Obi-Wan learns the difficulty of letting go and the pitfalls and fears of being a mentor in Age of Republic: Obi-Wan Kenobi #1.
This article contains plot points for Star Wars: Age of Republic – Obi-Wan Kenobi #1.
Star Wars: Age of Republic – Obi-Wan Kenobi #1
Writer: Jody Houser | Peniclers: Cory Smith; Wilton Santos | Inker: Walden Wong | Colorist: Java Tartaglia | Letterer: VC’s Travis Lanham | Cover Artist: Paolo Rivera | Production Designer: Anthony Gambino | Editor: Mark Paniccia | Assistant Editor: Tom Groneman
Jody Houser’s Star Wars: Age of Republic series enters its third issue with Star Wars: Age of Republic – Obi-Wan Kenobi #1. The previous two issues, Qui-Gon Jinn #1 and Darth Maul #1, dealt with the theme of the relationship between the light side and dark side of the Force and that blind adherence to one risks falling to the other. With Obi-Wan Kenobi #1, the theme shifts to that of masters and apprentices, mentors and mentees, students and teachers. Obi-Wan Kenobi learns a valuable lesson: fear of failure in oneself impacts those he strives to teach.
Obi-Wan Kenobi #1 begins with Obi-Wan meditating at the Jedi Temple on Coruscant. By his side is Anakin. Obi-Wan remarks that although Anakin excels at his training, Obi-Wan feels an unease. Another Jedi interrupts their meditations with a mission for Obi-Wan from the Jedi Council. This mission requires Obi-Wan to travel to Dallenor and investigate a potential Jedi artifact. Over Anakin’s objection, Obi-Wan elects to leave Anakin behind.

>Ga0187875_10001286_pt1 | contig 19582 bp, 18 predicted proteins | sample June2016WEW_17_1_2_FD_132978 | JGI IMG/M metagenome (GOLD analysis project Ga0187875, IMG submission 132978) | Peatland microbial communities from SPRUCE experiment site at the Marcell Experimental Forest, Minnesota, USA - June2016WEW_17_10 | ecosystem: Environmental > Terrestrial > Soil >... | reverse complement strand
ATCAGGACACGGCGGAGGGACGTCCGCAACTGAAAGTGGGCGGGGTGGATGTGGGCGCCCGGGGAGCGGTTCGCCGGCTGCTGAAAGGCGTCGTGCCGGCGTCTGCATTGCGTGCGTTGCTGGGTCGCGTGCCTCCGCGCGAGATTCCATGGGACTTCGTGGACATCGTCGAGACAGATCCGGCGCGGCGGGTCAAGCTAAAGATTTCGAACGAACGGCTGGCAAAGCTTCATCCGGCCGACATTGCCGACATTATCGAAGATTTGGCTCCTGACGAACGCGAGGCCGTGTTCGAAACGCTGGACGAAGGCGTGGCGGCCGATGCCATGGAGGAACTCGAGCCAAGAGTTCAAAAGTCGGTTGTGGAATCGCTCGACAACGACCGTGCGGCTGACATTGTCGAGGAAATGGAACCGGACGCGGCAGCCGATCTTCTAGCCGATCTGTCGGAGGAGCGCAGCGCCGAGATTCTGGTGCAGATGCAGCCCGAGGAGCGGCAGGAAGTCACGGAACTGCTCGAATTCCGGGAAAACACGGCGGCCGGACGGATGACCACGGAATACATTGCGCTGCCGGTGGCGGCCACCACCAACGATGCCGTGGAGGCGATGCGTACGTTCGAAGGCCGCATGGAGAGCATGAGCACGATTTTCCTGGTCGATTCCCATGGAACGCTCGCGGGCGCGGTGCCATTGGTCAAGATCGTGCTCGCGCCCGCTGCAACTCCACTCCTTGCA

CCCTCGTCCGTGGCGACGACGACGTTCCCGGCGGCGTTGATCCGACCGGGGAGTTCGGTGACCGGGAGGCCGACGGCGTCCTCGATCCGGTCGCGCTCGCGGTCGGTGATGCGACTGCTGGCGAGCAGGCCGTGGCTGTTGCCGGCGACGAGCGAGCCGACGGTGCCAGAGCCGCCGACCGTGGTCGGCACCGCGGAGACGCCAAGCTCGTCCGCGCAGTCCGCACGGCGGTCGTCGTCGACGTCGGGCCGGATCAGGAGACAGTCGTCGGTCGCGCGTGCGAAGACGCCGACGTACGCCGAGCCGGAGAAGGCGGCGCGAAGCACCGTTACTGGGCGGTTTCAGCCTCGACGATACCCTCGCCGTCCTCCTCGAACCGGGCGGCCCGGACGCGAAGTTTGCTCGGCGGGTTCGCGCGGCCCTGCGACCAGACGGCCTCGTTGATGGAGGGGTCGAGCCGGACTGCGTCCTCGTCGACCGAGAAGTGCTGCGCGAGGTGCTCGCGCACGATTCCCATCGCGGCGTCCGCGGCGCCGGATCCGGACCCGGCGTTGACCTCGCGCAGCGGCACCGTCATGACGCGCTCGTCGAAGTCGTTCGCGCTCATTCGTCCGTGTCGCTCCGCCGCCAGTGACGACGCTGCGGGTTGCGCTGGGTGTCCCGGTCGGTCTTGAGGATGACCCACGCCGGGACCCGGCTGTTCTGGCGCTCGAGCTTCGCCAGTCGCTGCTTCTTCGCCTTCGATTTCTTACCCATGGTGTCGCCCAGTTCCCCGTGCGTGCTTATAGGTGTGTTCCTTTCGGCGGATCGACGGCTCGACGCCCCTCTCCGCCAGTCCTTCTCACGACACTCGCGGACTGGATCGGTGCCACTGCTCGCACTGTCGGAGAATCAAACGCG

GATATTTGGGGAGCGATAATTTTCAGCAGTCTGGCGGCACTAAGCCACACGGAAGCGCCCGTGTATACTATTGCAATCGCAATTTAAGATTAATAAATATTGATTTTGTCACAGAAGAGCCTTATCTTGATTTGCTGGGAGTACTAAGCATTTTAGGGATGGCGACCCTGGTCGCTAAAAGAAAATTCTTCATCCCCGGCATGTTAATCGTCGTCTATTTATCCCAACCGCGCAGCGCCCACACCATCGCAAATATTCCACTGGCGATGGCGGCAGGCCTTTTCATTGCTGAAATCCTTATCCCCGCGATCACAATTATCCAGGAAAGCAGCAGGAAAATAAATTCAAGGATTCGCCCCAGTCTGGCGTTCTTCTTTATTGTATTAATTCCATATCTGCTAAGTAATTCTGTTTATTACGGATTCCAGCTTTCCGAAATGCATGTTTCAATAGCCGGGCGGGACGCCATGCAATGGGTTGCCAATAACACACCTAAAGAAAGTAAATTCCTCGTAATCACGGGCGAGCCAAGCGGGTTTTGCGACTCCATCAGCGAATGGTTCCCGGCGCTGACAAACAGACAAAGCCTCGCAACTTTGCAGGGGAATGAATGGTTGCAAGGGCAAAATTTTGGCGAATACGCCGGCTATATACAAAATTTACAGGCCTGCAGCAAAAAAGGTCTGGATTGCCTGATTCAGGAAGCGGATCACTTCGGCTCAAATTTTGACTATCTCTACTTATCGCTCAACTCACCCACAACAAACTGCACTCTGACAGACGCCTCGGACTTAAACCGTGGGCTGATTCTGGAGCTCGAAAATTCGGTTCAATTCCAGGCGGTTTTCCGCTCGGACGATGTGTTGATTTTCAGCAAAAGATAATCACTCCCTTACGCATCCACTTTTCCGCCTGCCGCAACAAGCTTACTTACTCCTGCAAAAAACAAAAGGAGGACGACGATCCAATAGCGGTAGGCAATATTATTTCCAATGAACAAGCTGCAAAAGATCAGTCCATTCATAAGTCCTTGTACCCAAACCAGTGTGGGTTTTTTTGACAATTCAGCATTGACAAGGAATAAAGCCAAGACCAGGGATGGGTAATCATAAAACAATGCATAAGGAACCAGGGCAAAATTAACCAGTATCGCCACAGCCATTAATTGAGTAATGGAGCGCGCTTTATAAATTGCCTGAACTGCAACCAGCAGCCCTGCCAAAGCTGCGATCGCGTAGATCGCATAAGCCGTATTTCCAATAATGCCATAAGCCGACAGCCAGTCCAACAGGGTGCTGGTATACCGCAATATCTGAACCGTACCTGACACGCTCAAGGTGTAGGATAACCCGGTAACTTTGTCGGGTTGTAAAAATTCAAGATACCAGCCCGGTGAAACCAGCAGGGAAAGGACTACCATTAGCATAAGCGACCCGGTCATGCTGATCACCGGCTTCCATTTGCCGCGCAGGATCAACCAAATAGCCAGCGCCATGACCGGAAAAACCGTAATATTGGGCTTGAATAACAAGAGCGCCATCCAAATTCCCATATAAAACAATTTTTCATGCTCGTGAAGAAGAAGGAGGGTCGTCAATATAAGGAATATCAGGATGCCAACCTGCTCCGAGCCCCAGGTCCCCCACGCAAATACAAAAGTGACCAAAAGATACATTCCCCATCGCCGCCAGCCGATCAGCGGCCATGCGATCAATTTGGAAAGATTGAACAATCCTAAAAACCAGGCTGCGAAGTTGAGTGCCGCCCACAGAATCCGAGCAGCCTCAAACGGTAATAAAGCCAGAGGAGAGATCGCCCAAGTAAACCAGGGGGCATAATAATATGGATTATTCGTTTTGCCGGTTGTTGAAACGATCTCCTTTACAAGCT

However, Yoda offers a new perspective on this decision. When Yoda challenges him, Obi-Wan responds that Anakin isn’t ready. Yoda retorts that a student needs his master’s belief, and if Obi-Wan is going to train Anakin, then he needs to train him well. After all, a poorly trained Jedi is a threat to himself and others.
With Yoda’s advice in mind, Obi-Wan changes his decision. Anakin accompanies him to Dallenor.
The Insecurities of a Nervous Master
Anakin is overjoyed by Obi-Wan’s change of heart. As the pair travels to Dallenor, Obi-Wan reflects on his relationship with Anakin. At this point of Obi-Wan Kenobi #1, Obi-Wan says a few things that confuse Anakin and feed his insecurities. First, Obi-Wan responds to Anakin’s thanks by responding that Yoda agreed it was time. Anakin likely took this message that Yoda made Obi-Wan take him. That wasn’t what Obi-Wan meant. Next, after Anakin asks about Obi-Wan’s life before the Jedi, Obi-Wan responds it is the only life he has ever known. This raises doubts in Anakin because his previous life was that of a slave. In addition, Obi-Wan’s attempt to reassure Anakin fails. The delivery was the key. Obi-Wan pointed out that Qui-Gon chose him. He failed to mention that he believed in Anakin. Once again, Anakin hears that Obi-Wan’s actions are the result of the choices of others. He storms off believing that Obi-Wan feels he was “stuck” with Anakin when Qui-Gon died. Again, this isn’t what Obi-Wan meant.